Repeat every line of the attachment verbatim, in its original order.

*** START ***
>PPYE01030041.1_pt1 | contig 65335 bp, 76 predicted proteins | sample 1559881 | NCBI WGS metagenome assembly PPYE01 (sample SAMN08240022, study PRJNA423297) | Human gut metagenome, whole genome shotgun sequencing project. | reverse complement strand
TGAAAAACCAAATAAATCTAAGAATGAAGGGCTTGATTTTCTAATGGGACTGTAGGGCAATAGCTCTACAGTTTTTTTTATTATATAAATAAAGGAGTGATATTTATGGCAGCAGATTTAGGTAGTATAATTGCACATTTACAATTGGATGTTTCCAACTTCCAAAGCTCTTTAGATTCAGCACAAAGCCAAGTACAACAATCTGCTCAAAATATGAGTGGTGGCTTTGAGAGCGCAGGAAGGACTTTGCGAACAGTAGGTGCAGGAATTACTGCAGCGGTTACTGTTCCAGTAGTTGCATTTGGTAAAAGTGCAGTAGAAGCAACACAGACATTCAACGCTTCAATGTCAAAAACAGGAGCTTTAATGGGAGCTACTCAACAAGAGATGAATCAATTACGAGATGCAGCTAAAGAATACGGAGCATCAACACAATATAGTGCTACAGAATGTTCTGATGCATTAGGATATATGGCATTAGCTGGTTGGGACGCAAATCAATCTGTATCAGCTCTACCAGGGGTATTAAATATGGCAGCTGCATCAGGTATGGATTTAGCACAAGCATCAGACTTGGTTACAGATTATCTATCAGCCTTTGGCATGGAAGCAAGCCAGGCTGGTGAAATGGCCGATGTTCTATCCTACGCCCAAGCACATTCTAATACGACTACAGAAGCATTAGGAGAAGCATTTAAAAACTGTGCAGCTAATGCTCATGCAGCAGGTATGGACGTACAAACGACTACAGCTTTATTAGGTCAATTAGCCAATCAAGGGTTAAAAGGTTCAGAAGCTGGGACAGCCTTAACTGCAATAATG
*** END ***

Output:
>PPYE01030041.1_pt1 | contig 65335 bp, 76 predicted proteins | sample 1559881 | NCBI WGS metagenome assembly PPYE01 (sample SAMN08240022, study PRJNA423297) | Human gut metagenome, whole genome shotgun sequencing project. | reverse complement strand
TGAAAAACCAAATAAATCTAAGAATGAAGGGCTTGATTTTCTAATGGGACTGTAGGGCAATAGCTCTACAGTTTTTTTTATTATATAAATAAAGGAGTGATATTTATGGCAGCAGATTTAGGTAGTATAATTGCACATTTACAATTGGATGTTTCCAACTTCCAAAGCTCTTTAGATTCAGCACAAAGCCAAGTACAACAATCTGCTCAAAATATGAGTGGTGGCTTTGAGAGCGCAGGAAGGACTTTGCGAACAGTAGGTGCAGGAATTACTGCAGCGGTTACTGTTCCAGTAGTTGCATTTGGTAAAAGTGCAGTAGAAGCAACACAGACATTCAACGCTTCAATGTCAAAAACAGGAGCTTTAATGGGAGCTACTCAACAAGAGATGAATCAATTACGAGATGCAGCTAAAGAATACGGAGCATCAACACAATATAGTGCTACAGAATGTTCTGATGCATTAGGATATATGGCATTAGCTGGTTGGGACGCAAATCAATCTGTATCAGCTCTACCAGGGGTATTAAATATGGCAGCTGCATCAGGTATGGATTTAGCACAAGCATCAGACTTGGTTACAGATTATCTATCAGCCTTTGGCATGGAAGCAAGCCAGGCTGGTGAAATGGCCGATGTTCTATCCTACGCCCAAGCACATTCTAATACGACTACAGAAGCATTAGGAGAAGCATTTAAAAACTGTGCAGCTAATGCTCATGCAGCAGGTATGGACGTACAAACGACTACAGCTTTATTAGGTCAATTAGCCAATCAAGGGTTAAAAGGTTCAGAAGCTGGGACAGCCTTAACTGCAATAATG